Chatter Comes To Eloqua, Bridging Marketing And Sales
Chatter will be embedded throughout Eloqua's marketing automation suite by the end of the year.
Questions About Microsoft's Acquisition of Yammer
(click image for larger view and for slideshow)
Salesforce.com's Chatter is about to become almost as integral to Eloqua's marketing automation tools as it is to Salesforce's own CRM suite.
Eloqua Thursday announced Eloqua in Chatter, an embedded version of the Chatter stream that will present Chatter conversations that are contextually relevant to the marketing campaign an Eloqua user is working with, much as Salesforce CRM users can see Chatter streams that are relevant to a customer or a sales opportunity. A beta test of the software will begin in September, with general availability slated for the fourth quarter.
"All of our marketing users will get access to Chatter, even if they are not Salesforce.com customers today," Eloqua product manager Rob Bois said in an interview. However, part of the attraction is that the majority of Eloqua customers already are Salesforce.com customers. Joint customers of the two cloud software firms use Eloqua to plan and manage marketing campaigns, including email and social media campaigns, which generate the interest that brings in the sales leads. When a potential customer responds to an email and fills in a form asking for more information, Eloqua records the information and shares it with Salesforce.com.
That level of integration between marketing and CRM systems has existed for a long time, but it's really limited to "connecting the plumbing" by piping data from one system to the other, Bois said. "It's really just a hand-off, not an aligned process." Chatter integration is about connecting the people in the marketing and sales organizations, so they can coordinate more closely.
In a demo, Bois and fellow product manager Egan Cheung showed how the Chatter stream is embedded in the Eloqua home screen. When the user opens a particular campaign, the Chatter feed narrows to just the posts relevant to that campaign. A typical marketing-to-sales interaction might include asking a healthcare products salesperson to review an email campaign that marketing has prepared. The salesperson, being closer to the market, provides feedback, such as, "A doctor would probably use the word 'patients' rather than 'customers.'" As a result, the email copy is revised, the response is better than it would have been otherwise, money flows in, and everyone's happy. That's the idea, anyway.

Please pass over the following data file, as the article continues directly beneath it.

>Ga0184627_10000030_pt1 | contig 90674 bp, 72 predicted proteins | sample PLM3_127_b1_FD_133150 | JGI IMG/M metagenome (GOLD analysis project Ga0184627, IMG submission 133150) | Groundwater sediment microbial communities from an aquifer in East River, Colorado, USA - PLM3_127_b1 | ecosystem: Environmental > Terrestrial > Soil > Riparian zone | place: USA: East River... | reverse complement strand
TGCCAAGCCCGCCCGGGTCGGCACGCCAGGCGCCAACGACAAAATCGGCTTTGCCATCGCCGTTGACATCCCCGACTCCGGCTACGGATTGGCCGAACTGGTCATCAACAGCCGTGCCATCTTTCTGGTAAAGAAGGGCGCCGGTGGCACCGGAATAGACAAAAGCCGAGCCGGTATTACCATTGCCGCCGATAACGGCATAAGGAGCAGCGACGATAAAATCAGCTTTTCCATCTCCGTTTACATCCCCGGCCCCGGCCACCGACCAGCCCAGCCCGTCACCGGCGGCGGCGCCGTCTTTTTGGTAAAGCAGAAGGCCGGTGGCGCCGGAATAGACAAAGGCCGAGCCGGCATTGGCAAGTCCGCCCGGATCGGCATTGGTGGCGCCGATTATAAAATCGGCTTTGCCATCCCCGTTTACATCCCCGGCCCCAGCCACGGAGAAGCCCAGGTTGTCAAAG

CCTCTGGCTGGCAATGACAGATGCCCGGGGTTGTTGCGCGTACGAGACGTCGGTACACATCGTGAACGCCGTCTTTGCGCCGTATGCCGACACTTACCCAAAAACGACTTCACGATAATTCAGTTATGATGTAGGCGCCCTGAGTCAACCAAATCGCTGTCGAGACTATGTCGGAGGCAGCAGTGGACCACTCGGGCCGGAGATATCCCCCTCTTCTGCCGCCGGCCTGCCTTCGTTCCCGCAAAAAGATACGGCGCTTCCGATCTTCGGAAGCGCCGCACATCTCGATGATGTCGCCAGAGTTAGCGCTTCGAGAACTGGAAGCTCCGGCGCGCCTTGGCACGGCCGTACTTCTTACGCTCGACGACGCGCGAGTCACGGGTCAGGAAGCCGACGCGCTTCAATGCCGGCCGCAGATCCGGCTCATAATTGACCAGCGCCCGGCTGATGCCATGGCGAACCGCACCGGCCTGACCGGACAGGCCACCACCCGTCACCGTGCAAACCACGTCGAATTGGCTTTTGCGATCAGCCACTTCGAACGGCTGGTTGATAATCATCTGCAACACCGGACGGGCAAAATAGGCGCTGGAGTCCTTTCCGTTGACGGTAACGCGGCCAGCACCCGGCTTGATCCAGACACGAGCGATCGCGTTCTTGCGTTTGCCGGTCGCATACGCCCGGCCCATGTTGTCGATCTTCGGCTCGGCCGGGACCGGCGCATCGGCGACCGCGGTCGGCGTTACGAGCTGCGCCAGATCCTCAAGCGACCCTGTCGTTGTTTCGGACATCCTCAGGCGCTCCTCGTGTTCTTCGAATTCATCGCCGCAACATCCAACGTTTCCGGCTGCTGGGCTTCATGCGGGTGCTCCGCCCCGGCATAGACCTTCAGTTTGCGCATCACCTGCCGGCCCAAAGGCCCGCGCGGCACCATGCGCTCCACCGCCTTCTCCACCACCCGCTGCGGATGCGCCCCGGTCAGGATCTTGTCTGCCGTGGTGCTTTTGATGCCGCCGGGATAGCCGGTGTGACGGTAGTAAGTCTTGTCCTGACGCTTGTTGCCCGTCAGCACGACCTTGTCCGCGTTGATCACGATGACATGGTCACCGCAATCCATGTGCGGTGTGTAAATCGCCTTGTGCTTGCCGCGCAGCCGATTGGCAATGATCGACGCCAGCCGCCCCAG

Bois said getting marketing and sales talking more is important because a large body of research shows it leads to better financial results. Yet according to a recent Forrester Research report, only 8% of companies report having achieved tight alignment between marketing and sales.
Bois also remains convinced that Eloqua's interests are aligned with those of its partner, Salesforce.com, despite Salesforce's stated ambition to create a marketing cloud. So far, Salesforce's focus has been on social media marketing on the foundation of its acquisitions such as Radian6 last year and Buddy Media last month. Although Eloqua also offers social media marketing, that's in addition to its coverage of email marketing and other channels.
"Our marketing automation is completely complementary to Salesforce automation," Bois said. "We see very little overlap."
Chatter functionality is being embedded directly into the user interface of all of Eloqua's products and will be available to all marketing users. Eloqua also has a secondary category of sales users, who will not get access to Chatter through Eloqua, although those who are Salesforce.com users will be able to participate in the same conversations from the tool where they spend more of their time anyway.
Chatter in Eloqua will display a stream of comments related to a specific campaign.
IT Service Management Must EvolveThe idea of technology being delivered as a service appeals to the 409 IT pros responding to our Service-Oriented IT Survey. But cloud providers are competing for that work, and CIOs are being selective.